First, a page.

Albania's Mixed Signal

April 06, 1991

Albania's first free election since the 1920s neither threw the Communists out nor legitimized them. Rather, it split the country. The result will be somewhat like Romania and Bulgaria, with regimes that are basically Communist trying to persuade the people that they are not, without knowing how.

The Communist dictator Ramiz Alia lost for parliament in his own district in Tirana, despite marching soldiers in to vote for him there. Mr. Alia is likely to remain president of the country and head of the Party of Labor, as the Communist Party prefers to be known. Tirana and the other cities went for the opposition Democrats, but the countryside for Labor.

The government said it wanted to take the opposition into a coalition. The Democrats, despite winning less than a third of the seats, said no. "The Communists who sucked our blood for 46 years are finished," said the Democratic Party leader, Gramoz Pashko. "Within two months they will be in pieces." That is hardly the language of compromise.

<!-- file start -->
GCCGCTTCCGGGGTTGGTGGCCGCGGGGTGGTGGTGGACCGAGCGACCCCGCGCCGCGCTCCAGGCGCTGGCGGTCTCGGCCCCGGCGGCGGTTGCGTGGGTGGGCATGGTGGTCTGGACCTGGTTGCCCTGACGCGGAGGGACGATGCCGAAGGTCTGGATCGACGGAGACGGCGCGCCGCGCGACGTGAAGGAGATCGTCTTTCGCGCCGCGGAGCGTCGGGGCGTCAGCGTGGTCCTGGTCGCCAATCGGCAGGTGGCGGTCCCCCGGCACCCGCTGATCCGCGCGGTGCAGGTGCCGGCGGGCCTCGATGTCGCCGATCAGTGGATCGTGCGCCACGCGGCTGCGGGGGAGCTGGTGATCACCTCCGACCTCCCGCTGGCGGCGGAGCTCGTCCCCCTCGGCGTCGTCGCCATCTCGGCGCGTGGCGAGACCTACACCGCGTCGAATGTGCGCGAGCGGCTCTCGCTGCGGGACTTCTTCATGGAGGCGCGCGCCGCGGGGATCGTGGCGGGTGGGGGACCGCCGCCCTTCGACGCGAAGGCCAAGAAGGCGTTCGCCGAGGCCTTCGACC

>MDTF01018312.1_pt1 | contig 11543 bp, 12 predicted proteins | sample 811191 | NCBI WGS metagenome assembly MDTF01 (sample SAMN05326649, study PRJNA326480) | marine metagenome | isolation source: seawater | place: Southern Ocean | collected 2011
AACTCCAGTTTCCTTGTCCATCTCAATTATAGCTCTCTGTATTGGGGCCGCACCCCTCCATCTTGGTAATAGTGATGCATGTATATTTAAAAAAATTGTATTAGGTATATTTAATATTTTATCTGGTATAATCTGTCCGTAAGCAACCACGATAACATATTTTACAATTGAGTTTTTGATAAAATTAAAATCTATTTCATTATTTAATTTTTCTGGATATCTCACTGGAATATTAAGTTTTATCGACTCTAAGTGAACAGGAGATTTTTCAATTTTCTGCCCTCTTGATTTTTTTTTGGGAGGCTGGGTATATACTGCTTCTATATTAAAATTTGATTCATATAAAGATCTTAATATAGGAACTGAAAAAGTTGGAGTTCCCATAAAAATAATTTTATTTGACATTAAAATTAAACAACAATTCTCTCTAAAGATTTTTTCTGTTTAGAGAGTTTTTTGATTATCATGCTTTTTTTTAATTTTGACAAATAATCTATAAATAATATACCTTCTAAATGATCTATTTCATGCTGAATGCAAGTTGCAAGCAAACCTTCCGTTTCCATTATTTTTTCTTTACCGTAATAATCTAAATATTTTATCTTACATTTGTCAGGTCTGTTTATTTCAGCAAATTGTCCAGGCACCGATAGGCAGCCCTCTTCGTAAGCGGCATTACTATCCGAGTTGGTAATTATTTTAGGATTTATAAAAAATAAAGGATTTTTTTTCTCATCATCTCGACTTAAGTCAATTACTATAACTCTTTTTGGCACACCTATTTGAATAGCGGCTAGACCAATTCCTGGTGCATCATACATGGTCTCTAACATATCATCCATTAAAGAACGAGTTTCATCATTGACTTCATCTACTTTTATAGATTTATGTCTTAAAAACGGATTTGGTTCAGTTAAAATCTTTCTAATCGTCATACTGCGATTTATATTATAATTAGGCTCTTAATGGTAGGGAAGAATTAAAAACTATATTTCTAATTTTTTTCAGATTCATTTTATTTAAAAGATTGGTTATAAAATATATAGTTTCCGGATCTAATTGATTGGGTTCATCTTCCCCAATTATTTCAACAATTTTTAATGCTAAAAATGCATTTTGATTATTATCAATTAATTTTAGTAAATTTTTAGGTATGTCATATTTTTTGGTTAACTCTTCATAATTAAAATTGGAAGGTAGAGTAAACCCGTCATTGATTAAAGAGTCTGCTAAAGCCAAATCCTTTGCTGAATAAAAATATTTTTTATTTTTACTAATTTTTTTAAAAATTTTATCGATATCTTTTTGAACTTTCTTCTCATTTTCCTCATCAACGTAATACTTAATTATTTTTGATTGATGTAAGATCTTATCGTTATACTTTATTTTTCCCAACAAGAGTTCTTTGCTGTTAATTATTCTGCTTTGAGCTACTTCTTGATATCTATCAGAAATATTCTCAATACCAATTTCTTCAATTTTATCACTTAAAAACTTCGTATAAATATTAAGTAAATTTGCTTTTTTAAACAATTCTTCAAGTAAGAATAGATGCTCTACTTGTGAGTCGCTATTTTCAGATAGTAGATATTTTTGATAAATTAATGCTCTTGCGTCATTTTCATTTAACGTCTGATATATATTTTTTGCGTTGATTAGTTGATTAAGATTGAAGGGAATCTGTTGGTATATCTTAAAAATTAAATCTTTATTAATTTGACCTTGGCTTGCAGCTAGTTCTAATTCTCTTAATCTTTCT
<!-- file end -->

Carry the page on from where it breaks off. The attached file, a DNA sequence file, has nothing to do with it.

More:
For the near term, this means no respite from the crisis of confidence that has sent thousands of Albanians in panic flight for jobs to an Italy that offers them none. It means Ramiz Alia, the moderate heir to the Stalinist rule of the late Enver Hoxha, will try to hold things together longer with reduced credibility.

But one thing has changed utterly. Albania is no longer a one-party state. It has an opposition that is not afraid to oppose. The Democrats have yet to make much headway in the Communist-controlled state media or other public forums, but they have been given a license to try and they are not going to flee to Italy.

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